[Deleted, rail vs. bus]

    I think we need to build rail to the key urban centers as fast as we can, and use systems like Swift and Rapid Ride in the interim to serve other dense centers. Our workforce is increasingly mobile. Metro is now planning a Rapid Ride line from Burien to Renton that is projected to have strong ridership. Most of Sound Transit’s buses are essentially BRT-light routes already operating.

    [Deleted, rail vs. bus]

  3. Interesting stuff. It seems to me like the one true advantage of BRT is the ability to provide single seat rides with varying levels of separation and priority in traffic (as in the “open” systems). You can provide frequent service in transit-ways and direct service to less dense neighborhood routes with the same vehicles, eliminating transfers.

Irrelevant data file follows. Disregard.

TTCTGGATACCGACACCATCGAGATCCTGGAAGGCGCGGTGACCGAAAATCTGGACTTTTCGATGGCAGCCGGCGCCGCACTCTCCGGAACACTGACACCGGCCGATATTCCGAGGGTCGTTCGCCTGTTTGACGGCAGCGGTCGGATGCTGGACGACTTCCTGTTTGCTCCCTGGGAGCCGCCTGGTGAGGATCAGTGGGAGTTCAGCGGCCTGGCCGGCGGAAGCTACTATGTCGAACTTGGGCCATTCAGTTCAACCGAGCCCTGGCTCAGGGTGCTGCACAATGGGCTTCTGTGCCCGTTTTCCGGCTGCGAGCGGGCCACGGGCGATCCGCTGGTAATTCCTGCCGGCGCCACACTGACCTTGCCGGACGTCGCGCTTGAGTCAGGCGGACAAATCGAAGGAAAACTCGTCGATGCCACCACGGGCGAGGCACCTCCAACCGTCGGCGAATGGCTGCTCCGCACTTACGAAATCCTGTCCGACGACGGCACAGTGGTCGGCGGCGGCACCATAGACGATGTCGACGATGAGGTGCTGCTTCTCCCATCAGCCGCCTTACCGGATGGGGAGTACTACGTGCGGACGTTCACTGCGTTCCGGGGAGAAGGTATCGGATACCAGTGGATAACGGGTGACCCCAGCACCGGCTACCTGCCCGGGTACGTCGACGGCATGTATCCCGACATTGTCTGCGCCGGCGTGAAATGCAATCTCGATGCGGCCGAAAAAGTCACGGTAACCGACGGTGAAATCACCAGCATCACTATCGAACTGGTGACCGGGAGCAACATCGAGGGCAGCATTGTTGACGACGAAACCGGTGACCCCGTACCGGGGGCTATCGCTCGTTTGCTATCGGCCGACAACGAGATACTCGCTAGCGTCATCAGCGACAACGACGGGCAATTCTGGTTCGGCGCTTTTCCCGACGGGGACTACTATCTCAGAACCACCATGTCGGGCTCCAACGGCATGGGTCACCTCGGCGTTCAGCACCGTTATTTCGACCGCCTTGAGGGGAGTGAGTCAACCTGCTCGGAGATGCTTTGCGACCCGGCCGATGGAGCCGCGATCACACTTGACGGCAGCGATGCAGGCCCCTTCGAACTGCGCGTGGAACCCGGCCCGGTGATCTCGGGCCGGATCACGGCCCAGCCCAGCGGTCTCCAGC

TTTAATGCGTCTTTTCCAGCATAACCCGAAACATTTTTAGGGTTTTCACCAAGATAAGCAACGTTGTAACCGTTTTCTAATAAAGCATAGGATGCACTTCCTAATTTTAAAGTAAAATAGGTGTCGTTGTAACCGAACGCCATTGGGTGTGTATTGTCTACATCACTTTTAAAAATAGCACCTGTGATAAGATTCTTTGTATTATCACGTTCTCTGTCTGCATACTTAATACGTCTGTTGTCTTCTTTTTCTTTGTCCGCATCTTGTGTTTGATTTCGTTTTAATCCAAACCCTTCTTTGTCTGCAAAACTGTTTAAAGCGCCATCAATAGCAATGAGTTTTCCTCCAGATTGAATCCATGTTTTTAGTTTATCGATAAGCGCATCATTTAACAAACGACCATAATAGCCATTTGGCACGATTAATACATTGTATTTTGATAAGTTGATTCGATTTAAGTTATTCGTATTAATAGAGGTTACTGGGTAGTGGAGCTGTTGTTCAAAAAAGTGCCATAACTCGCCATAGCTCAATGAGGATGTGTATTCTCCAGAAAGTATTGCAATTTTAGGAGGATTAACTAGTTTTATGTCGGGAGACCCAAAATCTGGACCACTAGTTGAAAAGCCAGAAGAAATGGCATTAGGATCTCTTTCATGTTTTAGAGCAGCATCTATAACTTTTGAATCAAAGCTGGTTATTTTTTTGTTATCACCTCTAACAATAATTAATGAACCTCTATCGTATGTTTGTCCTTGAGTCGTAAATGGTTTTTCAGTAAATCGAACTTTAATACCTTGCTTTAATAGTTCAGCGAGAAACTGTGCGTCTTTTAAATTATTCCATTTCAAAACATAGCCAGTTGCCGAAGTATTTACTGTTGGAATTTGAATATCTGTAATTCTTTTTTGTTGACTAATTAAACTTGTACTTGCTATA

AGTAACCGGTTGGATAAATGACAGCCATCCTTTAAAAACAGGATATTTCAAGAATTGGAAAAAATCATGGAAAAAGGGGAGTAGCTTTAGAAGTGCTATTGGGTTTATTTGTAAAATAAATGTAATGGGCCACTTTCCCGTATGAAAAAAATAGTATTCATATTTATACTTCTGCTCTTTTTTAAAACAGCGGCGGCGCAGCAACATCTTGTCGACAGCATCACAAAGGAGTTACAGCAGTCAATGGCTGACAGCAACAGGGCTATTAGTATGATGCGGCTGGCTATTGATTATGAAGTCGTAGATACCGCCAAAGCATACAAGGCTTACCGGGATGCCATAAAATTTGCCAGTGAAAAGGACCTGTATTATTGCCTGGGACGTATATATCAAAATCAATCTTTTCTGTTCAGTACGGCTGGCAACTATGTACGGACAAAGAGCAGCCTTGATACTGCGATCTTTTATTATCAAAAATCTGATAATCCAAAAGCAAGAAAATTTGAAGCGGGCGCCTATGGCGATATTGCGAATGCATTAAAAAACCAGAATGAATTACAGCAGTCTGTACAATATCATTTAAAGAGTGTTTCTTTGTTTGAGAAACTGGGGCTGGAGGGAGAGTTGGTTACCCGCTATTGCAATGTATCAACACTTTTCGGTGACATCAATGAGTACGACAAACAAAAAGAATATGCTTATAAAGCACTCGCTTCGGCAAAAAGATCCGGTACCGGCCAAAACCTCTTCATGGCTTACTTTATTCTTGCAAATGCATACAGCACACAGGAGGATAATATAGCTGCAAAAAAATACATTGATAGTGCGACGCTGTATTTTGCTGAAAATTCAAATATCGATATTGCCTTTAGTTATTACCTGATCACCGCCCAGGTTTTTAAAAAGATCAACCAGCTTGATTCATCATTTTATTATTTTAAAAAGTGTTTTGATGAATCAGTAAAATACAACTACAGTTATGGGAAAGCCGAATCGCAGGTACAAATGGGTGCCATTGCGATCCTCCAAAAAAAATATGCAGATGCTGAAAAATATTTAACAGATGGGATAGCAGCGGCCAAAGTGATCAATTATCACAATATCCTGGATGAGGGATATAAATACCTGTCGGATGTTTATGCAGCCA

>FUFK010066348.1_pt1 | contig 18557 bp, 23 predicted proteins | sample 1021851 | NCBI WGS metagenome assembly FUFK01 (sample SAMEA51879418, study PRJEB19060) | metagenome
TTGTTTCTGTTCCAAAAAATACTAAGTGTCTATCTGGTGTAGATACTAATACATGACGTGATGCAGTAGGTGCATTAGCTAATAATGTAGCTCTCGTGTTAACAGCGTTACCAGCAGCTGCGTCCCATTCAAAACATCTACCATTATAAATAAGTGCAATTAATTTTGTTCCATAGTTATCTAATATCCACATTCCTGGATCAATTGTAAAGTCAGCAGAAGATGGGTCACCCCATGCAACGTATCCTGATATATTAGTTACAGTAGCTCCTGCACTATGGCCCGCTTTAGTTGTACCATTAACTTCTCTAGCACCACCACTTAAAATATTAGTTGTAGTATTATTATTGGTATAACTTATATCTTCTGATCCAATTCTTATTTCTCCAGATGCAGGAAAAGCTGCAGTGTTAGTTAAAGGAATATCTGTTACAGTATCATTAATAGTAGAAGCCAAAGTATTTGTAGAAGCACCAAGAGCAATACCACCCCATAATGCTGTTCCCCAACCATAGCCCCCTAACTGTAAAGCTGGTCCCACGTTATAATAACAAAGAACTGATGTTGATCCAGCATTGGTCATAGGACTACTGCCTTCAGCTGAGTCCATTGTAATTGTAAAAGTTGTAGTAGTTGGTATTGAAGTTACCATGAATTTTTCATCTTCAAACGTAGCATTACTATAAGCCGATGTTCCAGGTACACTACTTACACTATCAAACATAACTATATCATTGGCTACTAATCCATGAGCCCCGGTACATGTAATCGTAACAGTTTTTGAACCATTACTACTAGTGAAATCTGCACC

1. Yeah I think the “open” busway vs a “closed” route are interesting distinctions.

    2. It strikes me that one of the challenges of BRT is maintaining the bus-only status of busways as traffic builds up along parallel lines. One advantage of open systems is that in carrying more traffic, they more obviously show their usefulness.

  4. Why do you feel it is appropriate in this forum to censor comments about bus vs. rail?

    You also censored my comment regarding BRT benefits cited on page 13 (S-1) of the BRT practioner guide:

    • BRT can be less costly to implement than a rail transit line while providing
    similar benefits.